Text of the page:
Georgia v. Brailsford (1794)
|Georgia v. Brailsford|
|Argued February 4–7, 1794|
Decided February 7, 1794
|Full case name||State of Georgia v. Samuel Brailsford & others|
|Citations||3 U.S. 1 (more)|
|Sequestration of debts by states during the American Revolution did not permanently vest those debts in the states.|
|Majority||Jay, joined by unanimous|
Georgia v. Brailsford, 3 U.S. (3 Dall.) 1 (1794), was an early United States Supreme Court case holding that debts sequestered but not declared forfeit by states during the American Revolution could be recovered by bondholders. It is significant as one of the few jury trials in the Supreme Court.
During the American Revolution, the state of Georgia passed a law that sequestered debts owed to British creditors. The Treaty of Paris between the United States and Great Britain asserted the validity of debts held by creditors on both sides. Samuel Brailsford, a British subject and holder of such a debt, attempted to recover from Georgia resident James Spalding. Georgia intervened in the Supreme Court, claiming that the debt was owed instead to the state. Brailsford was joined by Messrs. Hopton and Powell, residents of South Carolina, who were partners in the debt. Because the Court was trying a common law dispute, it impaneled a jury for the case.
The Court concluded that the sequestration law did not transfer the debt interest to the state. After being advised of that opinion, the jury found for the defendants.
Power of juries
Chief Justice Jay's instructions to the jury have attracted much interest surrounding their implications for jury nullification. Jay noted it as a "good old rule" that juries should judge questions of fact while deferring to the court on questions of law; yet he observed that the jury could, if it chose, judge both to arrive at a decision. As mentioned, the jury neither challenged the Court's conclusions of law nor needed to examine the facts, which the parties had agreed upon.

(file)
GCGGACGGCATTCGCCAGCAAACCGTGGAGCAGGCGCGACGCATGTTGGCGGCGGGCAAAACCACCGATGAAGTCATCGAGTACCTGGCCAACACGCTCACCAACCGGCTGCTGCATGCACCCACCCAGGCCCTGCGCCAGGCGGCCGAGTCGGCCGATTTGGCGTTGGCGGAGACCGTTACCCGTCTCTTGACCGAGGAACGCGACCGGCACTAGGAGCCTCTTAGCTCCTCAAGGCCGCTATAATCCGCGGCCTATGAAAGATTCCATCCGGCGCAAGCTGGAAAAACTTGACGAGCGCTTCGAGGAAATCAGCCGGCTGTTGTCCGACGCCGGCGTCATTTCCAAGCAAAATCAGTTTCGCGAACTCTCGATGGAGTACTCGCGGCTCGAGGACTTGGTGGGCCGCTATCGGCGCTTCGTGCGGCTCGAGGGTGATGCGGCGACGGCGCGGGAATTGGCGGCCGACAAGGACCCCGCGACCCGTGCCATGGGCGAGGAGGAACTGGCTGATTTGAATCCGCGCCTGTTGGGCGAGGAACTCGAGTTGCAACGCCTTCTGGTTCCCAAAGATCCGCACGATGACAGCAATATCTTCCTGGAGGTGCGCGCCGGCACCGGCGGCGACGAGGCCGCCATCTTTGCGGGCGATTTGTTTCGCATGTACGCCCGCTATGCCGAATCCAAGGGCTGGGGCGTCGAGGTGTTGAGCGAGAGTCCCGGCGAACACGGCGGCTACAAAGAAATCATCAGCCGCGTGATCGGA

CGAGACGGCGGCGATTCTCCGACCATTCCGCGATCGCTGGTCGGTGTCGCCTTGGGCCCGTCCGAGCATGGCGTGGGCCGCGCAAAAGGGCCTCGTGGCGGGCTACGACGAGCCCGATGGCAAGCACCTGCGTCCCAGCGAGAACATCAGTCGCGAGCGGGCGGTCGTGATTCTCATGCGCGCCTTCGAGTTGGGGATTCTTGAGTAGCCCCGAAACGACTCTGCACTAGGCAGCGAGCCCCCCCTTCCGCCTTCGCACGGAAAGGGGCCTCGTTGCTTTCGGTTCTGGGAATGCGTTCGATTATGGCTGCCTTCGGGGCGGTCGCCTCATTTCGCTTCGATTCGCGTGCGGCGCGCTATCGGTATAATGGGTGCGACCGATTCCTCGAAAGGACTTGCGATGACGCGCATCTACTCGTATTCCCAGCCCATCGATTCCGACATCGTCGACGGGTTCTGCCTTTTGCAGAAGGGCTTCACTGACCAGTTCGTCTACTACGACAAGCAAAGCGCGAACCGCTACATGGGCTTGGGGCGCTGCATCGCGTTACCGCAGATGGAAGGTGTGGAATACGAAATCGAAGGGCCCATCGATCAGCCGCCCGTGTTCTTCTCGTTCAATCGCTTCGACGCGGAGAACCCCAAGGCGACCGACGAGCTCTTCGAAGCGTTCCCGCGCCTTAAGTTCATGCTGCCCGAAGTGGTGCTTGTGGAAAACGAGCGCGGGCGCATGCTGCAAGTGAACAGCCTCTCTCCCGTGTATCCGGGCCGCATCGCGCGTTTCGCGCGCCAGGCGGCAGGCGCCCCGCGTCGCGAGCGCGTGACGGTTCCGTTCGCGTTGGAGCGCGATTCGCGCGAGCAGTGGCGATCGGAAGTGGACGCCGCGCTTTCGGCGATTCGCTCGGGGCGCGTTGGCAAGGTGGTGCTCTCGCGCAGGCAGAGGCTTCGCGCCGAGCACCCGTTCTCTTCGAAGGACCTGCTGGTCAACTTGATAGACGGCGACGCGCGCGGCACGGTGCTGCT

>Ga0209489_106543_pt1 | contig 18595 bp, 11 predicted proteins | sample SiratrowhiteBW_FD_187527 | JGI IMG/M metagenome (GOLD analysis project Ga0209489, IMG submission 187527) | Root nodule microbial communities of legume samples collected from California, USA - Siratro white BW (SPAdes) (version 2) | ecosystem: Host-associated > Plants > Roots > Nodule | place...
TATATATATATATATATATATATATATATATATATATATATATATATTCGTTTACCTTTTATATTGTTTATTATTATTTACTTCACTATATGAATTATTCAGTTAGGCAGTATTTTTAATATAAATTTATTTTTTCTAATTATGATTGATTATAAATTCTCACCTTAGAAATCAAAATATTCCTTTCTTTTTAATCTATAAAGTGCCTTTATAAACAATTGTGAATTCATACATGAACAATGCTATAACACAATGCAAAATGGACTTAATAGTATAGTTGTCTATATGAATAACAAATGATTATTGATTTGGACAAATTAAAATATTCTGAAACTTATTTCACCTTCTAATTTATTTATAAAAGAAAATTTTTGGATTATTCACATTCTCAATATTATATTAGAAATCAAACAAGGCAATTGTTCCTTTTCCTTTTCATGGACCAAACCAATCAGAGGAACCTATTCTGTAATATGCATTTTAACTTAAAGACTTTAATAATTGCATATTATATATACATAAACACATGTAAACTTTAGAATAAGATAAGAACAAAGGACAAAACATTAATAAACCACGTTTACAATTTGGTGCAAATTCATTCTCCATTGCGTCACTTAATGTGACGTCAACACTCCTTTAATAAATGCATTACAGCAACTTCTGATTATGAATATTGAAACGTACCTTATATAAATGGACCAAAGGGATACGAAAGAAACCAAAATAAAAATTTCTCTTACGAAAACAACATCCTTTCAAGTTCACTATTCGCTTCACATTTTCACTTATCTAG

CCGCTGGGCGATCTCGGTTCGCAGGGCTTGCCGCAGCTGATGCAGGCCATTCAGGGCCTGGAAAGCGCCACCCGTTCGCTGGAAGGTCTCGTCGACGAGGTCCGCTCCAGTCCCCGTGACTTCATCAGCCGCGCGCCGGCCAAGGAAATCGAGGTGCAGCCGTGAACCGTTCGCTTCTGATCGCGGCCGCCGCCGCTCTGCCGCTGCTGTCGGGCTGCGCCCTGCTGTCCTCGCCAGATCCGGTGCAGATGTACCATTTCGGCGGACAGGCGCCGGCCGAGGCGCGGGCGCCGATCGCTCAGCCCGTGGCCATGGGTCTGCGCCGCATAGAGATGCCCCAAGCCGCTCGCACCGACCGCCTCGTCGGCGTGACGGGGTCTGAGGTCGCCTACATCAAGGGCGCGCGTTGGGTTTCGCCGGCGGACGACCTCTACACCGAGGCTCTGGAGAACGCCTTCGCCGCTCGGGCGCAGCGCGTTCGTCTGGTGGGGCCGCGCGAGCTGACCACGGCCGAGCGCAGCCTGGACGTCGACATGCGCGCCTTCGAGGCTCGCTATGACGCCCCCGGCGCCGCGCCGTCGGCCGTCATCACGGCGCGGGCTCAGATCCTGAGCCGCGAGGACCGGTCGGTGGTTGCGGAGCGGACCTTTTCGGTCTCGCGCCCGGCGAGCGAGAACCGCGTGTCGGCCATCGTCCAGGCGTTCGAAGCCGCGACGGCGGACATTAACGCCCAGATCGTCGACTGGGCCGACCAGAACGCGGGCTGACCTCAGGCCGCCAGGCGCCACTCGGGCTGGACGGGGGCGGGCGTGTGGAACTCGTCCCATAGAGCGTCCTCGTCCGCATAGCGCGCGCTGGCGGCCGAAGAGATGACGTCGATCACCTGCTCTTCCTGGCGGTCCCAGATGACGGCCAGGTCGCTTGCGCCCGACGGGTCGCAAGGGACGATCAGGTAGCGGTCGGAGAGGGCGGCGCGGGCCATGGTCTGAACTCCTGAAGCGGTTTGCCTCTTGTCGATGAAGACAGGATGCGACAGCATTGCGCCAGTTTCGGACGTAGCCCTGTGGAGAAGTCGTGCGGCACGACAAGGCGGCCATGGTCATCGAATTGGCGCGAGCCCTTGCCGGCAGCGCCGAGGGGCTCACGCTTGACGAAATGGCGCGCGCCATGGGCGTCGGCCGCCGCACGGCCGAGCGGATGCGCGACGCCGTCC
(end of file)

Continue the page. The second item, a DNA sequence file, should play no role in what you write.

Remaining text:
Subsequent jurisprudence has tended to discount the Brailsford court's view. In United States v. Morris (1851), Justice Benjamin Robbins Curtis commented on the apparent inconsistency of Jay's recorded instructions, going so far as to suggest that the record was inaccurate and, in any case, not in line with recent English or American law. Sparf v. United States (1895) repeated Curtis's doubts and found that federal courts had no obligation to give similar instructions.
Stanford Law School fellow Lochlan F. Shelfer has examined the case record in depth. He notes that the jury was a special jury, drawn from a pool of merchants informed on matters of law relevant to the case. Their relation to the court, then, was different from that of a typical fact-finding jury. Shelfer concludes that the instructions were neither anomalous nor an endorsement of jury nullification but rather reflected the immaturity of American merchant law and the reliance of courts on experts.